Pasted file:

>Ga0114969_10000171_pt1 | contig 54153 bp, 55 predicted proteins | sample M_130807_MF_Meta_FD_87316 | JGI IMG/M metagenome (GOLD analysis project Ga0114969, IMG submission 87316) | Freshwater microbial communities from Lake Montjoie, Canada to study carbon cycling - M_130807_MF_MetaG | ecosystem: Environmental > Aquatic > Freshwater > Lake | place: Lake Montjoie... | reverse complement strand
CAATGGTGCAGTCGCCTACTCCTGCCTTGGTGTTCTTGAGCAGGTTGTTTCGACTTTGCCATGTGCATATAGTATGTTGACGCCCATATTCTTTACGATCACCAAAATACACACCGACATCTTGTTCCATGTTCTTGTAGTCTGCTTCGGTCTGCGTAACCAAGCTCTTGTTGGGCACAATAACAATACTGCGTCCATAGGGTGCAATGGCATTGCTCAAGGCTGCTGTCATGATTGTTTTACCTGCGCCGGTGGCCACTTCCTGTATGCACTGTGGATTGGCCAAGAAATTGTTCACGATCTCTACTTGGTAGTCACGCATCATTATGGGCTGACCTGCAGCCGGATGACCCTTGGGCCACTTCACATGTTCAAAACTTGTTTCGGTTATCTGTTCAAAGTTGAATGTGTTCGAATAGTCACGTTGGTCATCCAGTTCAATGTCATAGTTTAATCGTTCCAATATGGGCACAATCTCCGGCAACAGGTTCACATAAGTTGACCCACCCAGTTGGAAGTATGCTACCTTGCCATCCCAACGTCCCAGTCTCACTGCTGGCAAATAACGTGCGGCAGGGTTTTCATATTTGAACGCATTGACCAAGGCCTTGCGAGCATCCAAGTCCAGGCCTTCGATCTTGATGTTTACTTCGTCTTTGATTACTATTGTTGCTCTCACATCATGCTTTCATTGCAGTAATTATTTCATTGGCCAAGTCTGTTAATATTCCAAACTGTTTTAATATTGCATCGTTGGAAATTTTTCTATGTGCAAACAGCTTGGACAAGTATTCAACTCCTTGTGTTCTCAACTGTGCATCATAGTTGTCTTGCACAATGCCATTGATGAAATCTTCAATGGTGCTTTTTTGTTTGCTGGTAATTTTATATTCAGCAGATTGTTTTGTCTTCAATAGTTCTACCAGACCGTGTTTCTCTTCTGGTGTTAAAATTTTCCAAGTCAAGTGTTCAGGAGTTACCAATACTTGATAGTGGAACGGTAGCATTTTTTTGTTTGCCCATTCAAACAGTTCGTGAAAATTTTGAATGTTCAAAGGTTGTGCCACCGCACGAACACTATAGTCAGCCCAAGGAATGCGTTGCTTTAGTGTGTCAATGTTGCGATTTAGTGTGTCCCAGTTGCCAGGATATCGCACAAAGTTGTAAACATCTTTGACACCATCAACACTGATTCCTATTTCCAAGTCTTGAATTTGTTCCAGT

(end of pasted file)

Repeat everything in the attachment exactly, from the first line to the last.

>Ga0114969_10000171_pt1 | contig 54153 bp, 55 predicted proteins | sample M_130807_MF_Meta_FD_87316 | JGI IMG/M metagenome (GOLD analysis project Ga0114969, IMG submission 87316) | Freshwater microbial communities from Lake Montjoie, Canada to study carbon cycling - M_130807_MF_MetaG | ecosystem: Environmental > Aquatic > Freshwater > Lake | place: Lake Montjoie... | reverse complement strand
CAATGGTGCAGTCGCCTACTCCTGCCTTGGTGTTCTTGAGCAGGTTGTTTCGACTTTGCCATGTGCATATAGTATGTTGACGCCCATATTCTTTACGATCACCAAAATACACACCGACATCTTGTTCCATGTTCTTGTAGTCTGCTTCGGTCTGCGTAACCAAGCTCTTGTTGGGCACAATAACAATACTGCGTCCATAGGGTGCAATGGCATTGCTCAAGGCTGCTGTCATGATTGTTTTACCTGCGCCGGTGGCCACTTCCTGTATGCACTGTGGATTGGCCAAGAAATTGTTCACGATCTCTACTTGGTAGTCACGCATCATTATGGGCTGACCTGCAGCCGGATGACCCTTGGGCCACTTCACATGTTCAAAACTTGTTTCGGTTATCTGTTCAAAGTTGAATGTGTTCGAATAGTCACGTTGGTCATCCAGTTCAATGTCATAGTTTAATCGTTCCAATATGGGCACAATCTCCGGCAACAGGTTCACATAAGTTGACCCACCCAGTTGGAAGTATGCTACCTTGCCATCCCAACGTCCCAGTCTCACTGCTGGCAAATAACGTGCGGCAGGGTTTTCATATTTGAACGCATTGACCAAGGCCTTGCGAGCATCCAAGTCCAGGCCTTCGATCTTGATGTTTACTTCGTCTTTGATTACTATTGTTGCTCTCACATCATGCTTTCATTGCAGTAATTATTTCATTGGCCAAGTCTGTTAATATTCCAAACTGTTTTAATATTGCATCGTTGGAAATTTTTCTATGTGCAAACAGCTTGGACAAGTATTCAACTCCTTGTGTTCTCAACTGTGCATCATAGTTGTCTTGCACAATGCCATTGATGAAATCTTCAATGGTGCTTTTTTGTTTGCTGGTAATTTTATATTCAGCAGATTGTTTTGTCTTCAATAGTTCTACCAGACCGTGTTTCTCTTCTGGTGTTAAAATTTTCCAAGTCAAGTGTTCAGGAGTTACCAATACTTGATAGTGGAACGGTAGCATTTTTTTGTTTGCCCATTCAAACAGTTCGTGAAAATTTTGAATGTTCAAAGGTTGTGCCACCGCACGAACACTATAGTCAGCCCAAGGAATGCGTTGCTTTAGTGTGTCAATGTTGCGATTTAGTGTGTCCCAGTTGCCAGGATATCGCACAAAGTTGTAAACATCTTTGACACCATCAACACTGATTCCTATTTCCAAGTCTTGAATTTGTTCCAGT